Jesus Christ gave two laws that were designed to help his followers understand life in all of its majesty. In Matthew 22 Jesus told us to love God and love others. When we begin to live our life by those principles, we become the “Caring Community” God intended for us to be. And when we care for the needs of those around us, we open the door to show them that it is not simply kindness, but it is God’s grace and love for us that propels our lives to be devoted to him.

In the last few years the church has been an amazing resource in times of natural and national disaster. After Katrina, churches rallied together to rebuild the Gulf Coast. When tsunamis have destroyed coastal regions around the world, the church has responded. When earthquakes have shaken Haiti and Chile, the church has responded. As Nashville soaks under a deluge of floodwaters, churches are responding. Here is my question: why wait for a disaster?

As followers of Christ, we are called to love and serve every day. We are called to care for the sick, the poor, the widows, and the orphan. That is our calling. And in serving we proclaim the gospel of Jesus. Why are we waiting for the next disaster? Why are we not serving and caring for those who are living the disaster every day in our own communities?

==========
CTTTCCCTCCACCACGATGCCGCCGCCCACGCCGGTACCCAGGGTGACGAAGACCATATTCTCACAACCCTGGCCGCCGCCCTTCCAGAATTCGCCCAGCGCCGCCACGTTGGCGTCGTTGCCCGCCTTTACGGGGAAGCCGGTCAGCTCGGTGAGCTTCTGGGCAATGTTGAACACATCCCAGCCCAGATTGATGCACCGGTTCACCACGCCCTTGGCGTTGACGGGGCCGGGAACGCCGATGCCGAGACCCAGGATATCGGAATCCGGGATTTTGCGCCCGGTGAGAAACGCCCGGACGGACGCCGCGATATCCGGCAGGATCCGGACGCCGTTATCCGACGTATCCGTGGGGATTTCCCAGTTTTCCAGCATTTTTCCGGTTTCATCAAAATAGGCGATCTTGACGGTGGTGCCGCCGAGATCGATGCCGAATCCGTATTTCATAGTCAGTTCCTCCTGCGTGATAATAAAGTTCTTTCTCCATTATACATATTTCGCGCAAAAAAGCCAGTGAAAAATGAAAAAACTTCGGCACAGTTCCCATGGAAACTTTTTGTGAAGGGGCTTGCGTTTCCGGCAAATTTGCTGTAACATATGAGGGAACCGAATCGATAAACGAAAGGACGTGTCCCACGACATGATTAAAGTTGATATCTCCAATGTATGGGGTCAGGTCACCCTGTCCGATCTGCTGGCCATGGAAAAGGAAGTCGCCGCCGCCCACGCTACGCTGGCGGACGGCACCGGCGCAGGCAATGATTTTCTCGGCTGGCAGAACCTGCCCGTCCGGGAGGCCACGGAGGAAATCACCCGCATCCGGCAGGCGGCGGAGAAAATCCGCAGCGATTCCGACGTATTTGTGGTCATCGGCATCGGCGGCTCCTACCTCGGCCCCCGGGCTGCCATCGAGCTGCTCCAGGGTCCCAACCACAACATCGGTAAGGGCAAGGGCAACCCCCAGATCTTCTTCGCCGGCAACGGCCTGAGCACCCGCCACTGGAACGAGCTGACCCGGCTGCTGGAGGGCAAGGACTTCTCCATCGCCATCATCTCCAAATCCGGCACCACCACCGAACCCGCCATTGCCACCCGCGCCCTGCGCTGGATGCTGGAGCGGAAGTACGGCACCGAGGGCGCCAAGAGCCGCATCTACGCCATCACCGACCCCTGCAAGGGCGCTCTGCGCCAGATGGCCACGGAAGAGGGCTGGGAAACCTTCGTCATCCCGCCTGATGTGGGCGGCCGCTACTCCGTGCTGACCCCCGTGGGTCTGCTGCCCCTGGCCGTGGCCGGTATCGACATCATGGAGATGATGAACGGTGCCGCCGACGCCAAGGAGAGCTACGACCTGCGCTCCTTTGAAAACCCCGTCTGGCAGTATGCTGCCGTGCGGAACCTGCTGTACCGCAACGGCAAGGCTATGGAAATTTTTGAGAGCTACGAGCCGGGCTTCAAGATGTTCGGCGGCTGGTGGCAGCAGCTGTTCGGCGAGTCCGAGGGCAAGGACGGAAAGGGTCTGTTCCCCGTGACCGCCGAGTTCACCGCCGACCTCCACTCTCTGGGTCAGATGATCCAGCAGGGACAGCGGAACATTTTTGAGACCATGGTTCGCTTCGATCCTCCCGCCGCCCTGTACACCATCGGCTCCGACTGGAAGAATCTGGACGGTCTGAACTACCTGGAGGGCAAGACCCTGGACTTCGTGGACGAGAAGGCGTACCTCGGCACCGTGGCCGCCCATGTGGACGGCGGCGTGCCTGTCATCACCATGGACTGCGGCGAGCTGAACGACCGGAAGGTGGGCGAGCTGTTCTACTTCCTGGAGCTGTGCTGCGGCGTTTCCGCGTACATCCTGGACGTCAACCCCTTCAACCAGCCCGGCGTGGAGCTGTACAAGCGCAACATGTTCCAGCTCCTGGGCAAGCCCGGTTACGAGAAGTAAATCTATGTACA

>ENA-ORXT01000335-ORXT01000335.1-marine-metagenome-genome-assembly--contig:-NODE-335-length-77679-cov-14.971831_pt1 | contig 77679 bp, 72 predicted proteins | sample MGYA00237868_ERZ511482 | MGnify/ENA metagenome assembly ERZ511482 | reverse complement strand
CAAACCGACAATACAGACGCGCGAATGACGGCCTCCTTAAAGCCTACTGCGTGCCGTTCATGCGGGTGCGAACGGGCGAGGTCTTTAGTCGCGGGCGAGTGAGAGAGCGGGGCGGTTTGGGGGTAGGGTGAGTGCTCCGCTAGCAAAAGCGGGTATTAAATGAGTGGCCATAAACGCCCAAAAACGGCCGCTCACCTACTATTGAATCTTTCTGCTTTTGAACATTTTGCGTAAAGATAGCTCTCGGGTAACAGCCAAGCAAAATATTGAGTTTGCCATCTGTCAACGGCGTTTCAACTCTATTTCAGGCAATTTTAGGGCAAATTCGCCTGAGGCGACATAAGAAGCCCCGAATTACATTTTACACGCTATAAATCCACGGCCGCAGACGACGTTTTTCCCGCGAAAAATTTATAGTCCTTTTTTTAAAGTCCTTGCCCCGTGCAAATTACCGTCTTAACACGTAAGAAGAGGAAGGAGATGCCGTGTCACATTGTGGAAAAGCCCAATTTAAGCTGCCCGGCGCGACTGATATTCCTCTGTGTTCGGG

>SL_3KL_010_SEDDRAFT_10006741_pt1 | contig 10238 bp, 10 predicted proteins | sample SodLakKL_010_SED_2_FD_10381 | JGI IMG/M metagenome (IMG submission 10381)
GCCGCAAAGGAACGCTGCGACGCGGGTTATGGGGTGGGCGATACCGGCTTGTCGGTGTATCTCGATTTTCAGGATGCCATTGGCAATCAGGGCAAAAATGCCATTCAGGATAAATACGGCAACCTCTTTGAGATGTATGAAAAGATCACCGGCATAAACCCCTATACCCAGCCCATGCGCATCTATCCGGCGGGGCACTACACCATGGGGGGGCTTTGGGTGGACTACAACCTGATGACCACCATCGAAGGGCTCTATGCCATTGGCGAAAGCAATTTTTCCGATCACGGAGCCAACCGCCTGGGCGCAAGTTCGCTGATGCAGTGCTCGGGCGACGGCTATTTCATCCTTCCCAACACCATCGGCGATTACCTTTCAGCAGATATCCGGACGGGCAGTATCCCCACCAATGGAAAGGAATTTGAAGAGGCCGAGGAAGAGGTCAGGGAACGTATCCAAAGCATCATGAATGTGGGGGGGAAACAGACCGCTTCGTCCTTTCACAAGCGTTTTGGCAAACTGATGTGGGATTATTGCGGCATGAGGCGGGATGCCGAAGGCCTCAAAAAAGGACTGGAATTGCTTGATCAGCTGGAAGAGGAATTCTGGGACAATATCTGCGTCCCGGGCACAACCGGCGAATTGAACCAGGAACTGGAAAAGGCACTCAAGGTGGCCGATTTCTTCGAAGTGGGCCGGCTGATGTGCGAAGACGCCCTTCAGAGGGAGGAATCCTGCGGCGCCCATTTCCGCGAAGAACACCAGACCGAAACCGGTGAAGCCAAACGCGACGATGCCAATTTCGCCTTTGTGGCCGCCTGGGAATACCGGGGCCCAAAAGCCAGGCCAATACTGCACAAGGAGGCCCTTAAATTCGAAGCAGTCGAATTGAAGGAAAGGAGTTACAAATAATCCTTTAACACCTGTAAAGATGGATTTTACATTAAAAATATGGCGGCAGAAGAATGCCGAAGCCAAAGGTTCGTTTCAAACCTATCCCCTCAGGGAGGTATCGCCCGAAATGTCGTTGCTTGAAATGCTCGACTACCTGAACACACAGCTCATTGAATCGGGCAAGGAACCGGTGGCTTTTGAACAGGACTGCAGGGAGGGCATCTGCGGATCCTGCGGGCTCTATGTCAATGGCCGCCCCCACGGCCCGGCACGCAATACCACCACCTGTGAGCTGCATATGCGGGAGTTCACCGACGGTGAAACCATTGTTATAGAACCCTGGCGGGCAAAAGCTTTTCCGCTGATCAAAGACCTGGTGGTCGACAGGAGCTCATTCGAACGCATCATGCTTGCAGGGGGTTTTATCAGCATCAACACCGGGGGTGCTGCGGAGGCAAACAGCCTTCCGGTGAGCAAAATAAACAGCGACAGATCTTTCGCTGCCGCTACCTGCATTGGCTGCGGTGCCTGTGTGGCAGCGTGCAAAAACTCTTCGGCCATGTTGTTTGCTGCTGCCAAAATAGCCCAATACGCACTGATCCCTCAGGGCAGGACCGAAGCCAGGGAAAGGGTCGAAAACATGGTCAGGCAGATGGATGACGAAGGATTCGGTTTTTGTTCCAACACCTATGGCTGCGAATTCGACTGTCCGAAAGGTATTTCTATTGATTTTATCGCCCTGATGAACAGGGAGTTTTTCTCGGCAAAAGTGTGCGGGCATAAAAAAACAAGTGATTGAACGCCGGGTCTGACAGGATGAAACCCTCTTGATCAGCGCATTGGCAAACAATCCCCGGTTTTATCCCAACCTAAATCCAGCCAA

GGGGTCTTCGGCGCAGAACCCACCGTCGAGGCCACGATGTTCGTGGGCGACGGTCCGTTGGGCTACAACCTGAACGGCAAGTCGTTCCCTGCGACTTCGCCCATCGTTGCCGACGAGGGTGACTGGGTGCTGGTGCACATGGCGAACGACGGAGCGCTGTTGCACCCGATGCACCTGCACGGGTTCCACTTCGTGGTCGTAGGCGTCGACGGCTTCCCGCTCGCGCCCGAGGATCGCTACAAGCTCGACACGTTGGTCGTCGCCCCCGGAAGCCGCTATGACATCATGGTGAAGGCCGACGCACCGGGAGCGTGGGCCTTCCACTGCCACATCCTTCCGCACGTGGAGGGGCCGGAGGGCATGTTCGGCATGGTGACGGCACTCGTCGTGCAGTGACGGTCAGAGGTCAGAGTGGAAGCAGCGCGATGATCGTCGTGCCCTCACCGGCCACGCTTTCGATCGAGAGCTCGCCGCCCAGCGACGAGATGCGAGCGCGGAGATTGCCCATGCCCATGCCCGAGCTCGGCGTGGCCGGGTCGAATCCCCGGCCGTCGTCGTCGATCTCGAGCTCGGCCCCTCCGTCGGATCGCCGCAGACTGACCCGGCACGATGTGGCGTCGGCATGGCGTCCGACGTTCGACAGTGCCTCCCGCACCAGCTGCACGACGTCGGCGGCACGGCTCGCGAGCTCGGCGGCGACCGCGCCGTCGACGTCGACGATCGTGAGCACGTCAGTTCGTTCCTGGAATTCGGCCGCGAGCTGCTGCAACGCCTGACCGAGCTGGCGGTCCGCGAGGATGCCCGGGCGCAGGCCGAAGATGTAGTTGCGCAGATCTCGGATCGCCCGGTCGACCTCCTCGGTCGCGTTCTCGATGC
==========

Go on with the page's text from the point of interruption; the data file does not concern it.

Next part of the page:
God has called us to care. Look around. There are people who live in disaster. Start out by loving god and then loving them and see what God does in the midst of the caring community.

Tuesday, May 4, 2010

A Review of "Bonhoeffer" by Eric Metaxas

“He was quite clear in his convictions, and for all that he was so young and unassuming, he saw truth and spoke it out with absolute freedom and without fear.” These were the words of Bishop George Bell at the memorial service for Dietrich Bonhoeffer. They capture the true essence of who Bonhoeffer was and what we, as those who follow in his trail aspire to become.

In his Book “Bonhoeffer: Pastor, Marty, Prophet, Spy” Eric Mataxas has laid before us the formation, conflicts, relationships, burdens and passions of one of the greatest theological voices of the past century. While you read the pages you picture yourself in the esteemed halls of the German aristocracy and academia. You are transported to lecture halls, pulpits, private studies and the Bavarian Alps. While reading this account of the life of a man who faced conflicting feelings and passions from every side it is impossible not to feel that somehow you now know him and the breadth and depth of his passion for God.

Mataxas paints a wonderful picture of the family background, early childhood influences and cultural zeitgeist of Bonhoeffer. The imagery, attention to detail and theology woven throughout the pages brings to life a man whose absolute zeal for God was never watered down theology or rhetoric, but was personal and resolute.

One of the greatest gifts of “Bonhoeffer” is the inclusion of personal correspondence, texts of sermons and lectures and diary entries. It gives a behind the scenes feel to what the man himself was experiencing and how his inner devotion drove his life’s work. As any nation marches toward war, it is reasonable to assume that a nationalistic pride would rise to the surface. Along with his German bearing and position, Bonhoeffer also was torn between the desire for a Christian Germany and the reality of Germany in the hands of a madman.